Natural climate solutions are conservation,
restoration and improved land management actions that increase carbon
storage or avoid greenhouse gas emissions in landscapes and wetlands
across the globe. Combined with innovations in clean energy and other
efforts to decarbonize the world’s economies, natural climate solutions
offer some of our best options in the response to climate change.
New research, led by The Nature Conservancy and 15 other institutions*, and published in the Proceedings of the National Academy of Sciences,
demonstrates that nature-based solutions can provide up to 37
percent of the emission reductions needed by 2030 to keep global
temperature increases under 2°C—30 percent more than previously
The framework of this study distills nature’s full
climate potential into 20 mitigation pathways. The pathways span three
biomes—forests, grasslands (including agricultural lands and rangelands)
wetlands (including peatlands, seagrass and mangroves) and climate
reduction practices based on conservation, restoration and land
Their mitigation potential is evaluated under
three economic scenarios: no economic restraints for implementation;
realistic costs for achieving climate goals of <2°C-degree warming;
and only low-cost implementation opportunities.
Read our case studies to learn more about natural climate solutions in different geographies and land-use sectors.
Watch a short video that explains how natural climate solutions work.
"Land use is a key sector where we can both reduce emissions and absorb carbon from the atmosphere. This new study shows how we can massively increase action on land use – in tandem with increased action on energy, transport, finance, industry and infrastructure – to put emissions on their downward trajectory by 2020. Natural climate solutions are vital to ensuring we achieve our ultimate objective of full decarbonization and can simultaneously boost jobs and protect communities in developed and developing countries."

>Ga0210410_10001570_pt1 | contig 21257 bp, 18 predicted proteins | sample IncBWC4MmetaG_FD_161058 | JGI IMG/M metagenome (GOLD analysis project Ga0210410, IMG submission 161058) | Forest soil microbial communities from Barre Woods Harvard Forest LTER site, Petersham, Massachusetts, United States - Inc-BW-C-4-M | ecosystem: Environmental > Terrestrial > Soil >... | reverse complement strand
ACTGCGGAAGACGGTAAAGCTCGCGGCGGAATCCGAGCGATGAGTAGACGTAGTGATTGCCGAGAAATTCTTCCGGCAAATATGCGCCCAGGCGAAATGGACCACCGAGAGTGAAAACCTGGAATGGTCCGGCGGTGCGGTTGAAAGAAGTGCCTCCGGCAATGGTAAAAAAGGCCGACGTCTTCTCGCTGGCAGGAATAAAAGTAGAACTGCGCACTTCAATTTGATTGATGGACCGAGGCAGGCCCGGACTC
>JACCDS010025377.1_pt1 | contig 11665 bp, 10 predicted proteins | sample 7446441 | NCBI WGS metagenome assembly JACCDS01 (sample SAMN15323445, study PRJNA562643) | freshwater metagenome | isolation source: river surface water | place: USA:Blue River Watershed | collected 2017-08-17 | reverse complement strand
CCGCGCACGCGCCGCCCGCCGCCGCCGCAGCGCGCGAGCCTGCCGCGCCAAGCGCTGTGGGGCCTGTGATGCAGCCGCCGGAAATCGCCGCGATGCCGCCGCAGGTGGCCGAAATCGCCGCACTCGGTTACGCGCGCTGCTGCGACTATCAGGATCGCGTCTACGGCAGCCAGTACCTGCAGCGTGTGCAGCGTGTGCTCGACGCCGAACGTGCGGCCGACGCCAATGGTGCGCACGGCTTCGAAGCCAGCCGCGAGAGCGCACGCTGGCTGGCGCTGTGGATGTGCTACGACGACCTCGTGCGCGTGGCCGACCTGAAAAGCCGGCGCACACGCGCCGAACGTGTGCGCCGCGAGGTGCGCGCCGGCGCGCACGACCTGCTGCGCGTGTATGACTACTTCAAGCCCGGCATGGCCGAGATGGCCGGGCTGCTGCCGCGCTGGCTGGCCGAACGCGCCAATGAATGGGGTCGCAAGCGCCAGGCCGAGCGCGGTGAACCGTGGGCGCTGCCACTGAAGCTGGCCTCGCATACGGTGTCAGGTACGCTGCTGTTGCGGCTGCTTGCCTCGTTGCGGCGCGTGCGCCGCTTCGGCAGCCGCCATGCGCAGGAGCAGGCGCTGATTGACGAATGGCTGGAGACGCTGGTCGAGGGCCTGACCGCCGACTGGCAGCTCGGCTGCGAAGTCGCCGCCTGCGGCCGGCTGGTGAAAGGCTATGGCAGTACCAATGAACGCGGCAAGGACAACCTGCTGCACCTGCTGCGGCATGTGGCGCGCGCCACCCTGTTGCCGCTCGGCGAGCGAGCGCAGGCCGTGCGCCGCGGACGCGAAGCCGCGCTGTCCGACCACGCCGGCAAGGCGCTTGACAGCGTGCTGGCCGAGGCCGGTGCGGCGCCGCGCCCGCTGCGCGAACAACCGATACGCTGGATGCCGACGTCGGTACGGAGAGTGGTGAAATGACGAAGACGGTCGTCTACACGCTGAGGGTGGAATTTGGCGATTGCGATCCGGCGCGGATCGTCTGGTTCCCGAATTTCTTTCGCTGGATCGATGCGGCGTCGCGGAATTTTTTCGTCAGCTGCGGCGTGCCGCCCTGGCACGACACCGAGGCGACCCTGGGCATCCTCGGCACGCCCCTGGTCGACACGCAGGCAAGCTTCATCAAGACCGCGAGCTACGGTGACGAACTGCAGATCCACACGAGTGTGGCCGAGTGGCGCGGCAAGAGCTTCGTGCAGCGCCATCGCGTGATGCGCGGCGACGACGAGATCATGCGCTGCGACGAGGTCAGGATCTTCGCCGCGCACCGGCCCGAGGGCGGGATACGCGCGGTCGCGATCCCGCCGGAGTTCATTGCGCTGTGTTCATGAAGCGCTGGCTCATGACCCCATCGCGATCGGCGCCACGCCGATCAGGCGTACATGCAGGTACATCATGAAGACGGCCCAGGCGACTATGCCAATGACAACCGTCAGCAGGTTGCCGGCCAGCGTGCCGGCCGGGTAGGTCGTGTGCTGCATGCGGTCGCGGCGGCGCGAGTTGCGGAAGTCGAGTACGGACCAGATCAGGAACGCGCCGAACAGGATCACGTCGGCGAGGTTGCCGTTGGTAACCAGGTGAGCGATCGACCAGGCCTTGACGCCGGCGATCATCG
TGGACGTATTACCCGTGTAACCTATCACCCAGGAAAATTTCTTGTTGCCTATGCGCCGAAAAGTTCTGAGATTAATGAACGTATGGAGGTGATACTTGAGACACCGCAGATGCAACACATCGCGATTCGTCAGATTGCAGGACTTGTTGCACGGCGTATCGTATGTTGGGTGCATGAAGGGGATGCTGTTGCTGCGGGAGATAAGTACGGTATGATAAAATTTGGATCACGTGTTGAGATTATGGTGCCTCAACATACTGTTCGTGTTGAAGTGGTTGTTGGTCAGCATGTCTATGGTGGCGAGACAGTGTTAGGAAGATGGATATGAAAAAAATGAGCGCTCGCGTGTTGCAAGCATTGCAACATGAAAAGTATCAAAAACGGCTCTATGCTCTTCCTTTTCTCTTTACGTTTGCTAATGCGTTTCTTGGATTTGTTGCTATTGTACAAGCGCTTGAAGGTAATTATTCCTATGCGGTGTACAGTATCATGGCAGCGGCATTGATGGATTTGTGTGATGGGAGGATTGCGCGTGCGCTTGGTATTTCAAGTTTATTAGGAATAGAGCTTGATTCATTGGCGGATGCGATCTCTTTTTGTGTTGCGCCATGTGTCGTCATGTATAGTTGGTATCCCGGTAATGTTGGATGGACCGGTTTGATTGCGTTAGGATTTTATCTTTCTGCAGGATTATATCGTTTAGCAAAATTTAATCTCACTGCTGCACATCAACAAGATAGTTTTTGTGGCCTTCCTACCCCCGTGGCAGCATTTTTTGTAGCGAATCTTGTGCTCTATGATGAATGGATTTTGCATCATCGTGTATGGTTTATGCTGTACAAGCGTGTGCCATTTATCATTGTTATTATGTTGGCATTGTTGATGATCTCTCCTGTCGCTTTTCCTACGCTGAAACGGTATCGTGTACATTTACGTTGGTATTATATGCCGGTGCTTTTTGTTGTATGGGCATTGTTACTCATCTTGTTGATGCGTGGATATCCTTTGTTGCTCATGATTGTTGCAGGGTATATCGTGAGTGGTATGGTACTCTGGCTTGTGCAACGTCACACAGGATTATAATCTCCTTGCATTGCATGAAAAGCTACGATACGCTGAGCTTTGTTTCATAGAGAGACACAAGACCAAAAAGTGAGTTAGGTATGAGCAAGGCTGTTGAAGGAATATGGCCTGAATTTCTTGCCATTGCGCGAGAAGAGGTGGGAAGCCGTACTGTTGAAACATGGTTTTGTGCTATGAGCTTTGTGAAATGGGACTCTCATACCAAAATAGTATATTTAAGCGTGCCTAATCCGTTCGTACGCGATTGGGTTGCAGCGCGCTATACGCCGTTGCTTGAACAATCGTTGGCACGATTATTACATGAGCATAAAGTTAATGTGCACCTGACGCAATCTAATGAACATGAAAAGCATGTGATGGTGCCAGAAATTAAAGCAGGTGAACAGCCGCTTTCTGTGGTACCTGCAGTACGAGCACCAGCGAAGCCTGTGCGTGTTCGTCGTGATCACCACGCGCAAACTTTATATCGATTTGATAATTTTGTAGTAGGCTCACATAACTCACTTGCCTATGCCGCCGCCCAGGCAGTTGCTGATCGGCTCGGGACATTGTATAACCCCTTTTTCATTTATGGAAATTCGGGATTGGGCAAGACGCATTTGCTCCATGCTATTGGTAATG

- Christiana Figueres, convener of Mission 2020 and former head of the UN Framework Convention on Climate Change (UNFCCC)
*Institutions: Department of Biology,
James Madison University; Woods Hole Research Center; Department of
Agricultural, Environmental, and Development Economics, Ohio State
University; Cary Institute of Ecosystem Studies; TerraCarbon LLC;
Resources for the Future; Institute of Biological and Environmental
Sciences, University of Aberdeen; College of Agriculture and Life
Sciences, Cornell University; Ministry of Agriculture, Government of
Brazil; Natural Resource Ecology Laboratory & Department of
Ecosystem Science and Sustainability, Colorado State University; World
Resources Institute; Commonwealth Scientific and Industrial Research
Organization (Australia); Laestadius Consulting LLC; College of
Biological Sciences, University of Minnesota; Department of Geographical
Sciences, University of Maryland; Department of Biology, University of
Florida; Wetlands International; Gund Institute for Ecological
Economics, University of Vermont